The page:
Research: Women Are Better at Cybersecurity Than Men
- Nordpass Survey Reveals That Women Do More to Protect Themselves Online
Women are better at cybersecurity and protecting themselves online, new research by NordPass suggests. The survey revealed that women are more concerned about the potential harm of their personal online accounts being hacked. They also tend to use unique passwords more often than men.
43% of women always use a unique password for online store accounts, 57% for banks and other financial institutions, 50% for personal email, and 38% for communication apps. In comparison, only 36% of men use unique passwords for online stores, 50% for banks and other financial accounts, 42% for personal email, and 31% for communication apps.
“Using unique passwords for your accounts is one of the best things you can do for your online safety,” says Chad Hammond, a cybersecurity expert at NordPass. “People who reuse passwords for different accounts are at a higher risk of getting hacked.”
Good cyber hygiene shows results — fewer women fall victim to cybercrime. Out of all surveyed people, 22% have been victims. 46% of the victims were women, whereas 54% were men.
The same survey also discovered that younger people tend to be more irresponsible when it comes to securing their accounts. 18-24 year-olds are the least worried about password cybersecurity and the harm caused by hacking, whereas 25-35 year-olds are the most concerned about the possible damage. However, their usage of unique passwords does not differ from other age groups.
NordPass research also revealed that, overall, most people find password management troublesome. In fact, more than 30% of people think that resetting and coping with passwords is hugely stressful and comparable to the stress of retiring.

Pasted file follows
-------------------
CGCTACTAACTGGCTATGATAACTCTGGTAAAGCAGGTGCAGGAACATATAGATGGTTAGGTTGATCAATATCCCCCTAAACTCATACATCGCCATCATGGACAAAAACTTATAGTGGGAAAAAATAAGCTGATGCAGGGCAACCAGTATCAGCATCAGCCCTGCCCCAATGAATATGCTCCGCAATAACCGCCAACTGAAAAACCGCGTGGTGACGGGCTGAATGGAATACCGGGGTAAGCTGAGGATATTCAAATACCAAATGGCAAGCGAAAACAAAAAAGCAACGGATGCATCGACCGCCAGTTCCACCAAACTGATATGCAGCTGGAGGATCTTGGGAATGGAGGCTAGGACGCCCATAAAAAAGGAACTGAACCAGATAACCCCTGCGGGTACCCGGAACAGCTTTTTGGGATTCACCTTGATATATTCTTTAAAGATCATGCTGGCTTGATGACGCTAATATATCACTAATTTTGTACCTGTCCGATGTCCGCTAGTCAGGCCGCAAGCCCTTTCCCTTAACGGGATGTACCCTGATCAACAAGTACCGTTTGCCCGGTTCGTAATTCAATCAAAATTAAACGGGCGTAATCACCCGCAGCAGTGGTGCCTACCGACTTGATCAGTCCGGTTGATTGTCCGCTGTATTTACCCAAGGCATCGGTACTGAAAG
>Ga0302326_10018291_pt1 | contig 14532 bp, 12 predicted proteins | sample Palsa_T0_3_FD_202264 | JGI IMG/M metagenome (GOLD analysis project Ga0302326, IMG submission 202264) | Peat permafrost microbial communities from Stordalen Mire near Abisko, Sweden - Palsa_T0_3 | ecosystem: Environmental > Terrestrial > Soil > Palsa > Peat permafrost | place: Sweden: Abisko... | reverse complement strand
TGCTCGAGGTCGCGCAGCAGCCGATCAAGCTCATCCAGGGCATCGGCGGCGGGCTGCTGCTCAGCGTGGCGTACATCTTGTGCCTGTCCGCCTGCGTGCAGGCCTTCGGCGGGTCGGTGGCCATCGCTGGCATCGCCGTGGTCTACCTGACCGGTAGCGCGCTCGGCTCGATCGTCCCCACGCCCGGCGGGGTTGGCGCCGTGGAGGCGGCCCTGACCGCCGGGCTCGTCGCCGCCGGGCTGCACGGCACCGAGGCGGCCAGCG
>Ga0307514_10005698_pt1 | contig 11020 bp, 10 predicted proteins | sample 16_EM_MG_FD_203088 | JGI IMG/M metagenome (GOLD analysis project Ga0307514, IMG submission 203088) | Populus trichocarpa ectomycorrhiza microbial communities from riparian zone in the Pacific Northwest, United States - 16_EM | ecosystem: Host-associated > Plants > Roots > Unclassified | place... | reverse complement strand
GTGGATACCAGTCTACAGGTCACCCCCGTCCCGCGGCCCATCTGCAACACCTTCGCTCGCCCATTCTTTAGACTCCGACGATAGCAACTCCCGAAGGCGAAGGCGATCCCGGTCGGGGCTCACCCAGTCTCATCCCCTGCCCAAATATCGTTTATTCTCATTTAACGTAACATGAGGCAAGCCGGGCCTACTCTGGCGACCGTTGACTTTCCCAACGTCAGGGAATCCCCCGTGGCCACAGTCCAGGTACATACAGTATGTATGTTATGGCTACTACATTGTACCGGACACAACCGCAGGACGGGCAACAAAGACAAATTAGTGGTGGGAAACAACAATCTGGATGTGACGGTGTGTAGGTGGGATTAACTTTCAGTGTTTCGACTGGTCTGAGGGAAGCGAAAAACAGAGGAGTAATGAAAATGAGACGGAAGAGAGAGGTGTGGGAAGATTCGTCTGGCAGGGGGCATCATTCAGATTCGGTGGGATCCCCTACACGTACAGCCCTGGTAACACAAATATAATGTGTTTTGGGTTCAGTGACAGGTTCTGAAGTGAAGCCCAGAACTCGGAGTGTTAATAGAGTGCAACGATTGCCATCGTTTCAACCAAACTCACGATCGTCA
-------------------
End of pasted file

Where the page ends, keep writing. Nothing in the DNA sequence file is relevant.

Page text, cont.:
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However, losing a vital password without a password reset option is far more stressful. 68% of the respondents agreed that it’s as stressful as dismissal from work or changing jobs.
Data breach and identity theft were deemed even more stressful. 78% of respondents compared data breach to personal injury, illness, and financial problems. 82% compared identity theft to having personal documents stolen or losing a wallet.
“Although stressful, effective password management is crucial. The total cost of reported cybercrimes exceeded $3.5 billion in 2019, and it is unlikely to fall. Therefore, coming up with strong and unique passwords is the least people can do to protect themselves online,” says Chad Hammond, security expert at NordPass.
Methodology: Password manager NordPass anonymously surveyed 700 people in the UK, and 700 people in the US to find about consumers’ password habits as well as understand how much of a burden password managing is to most people.
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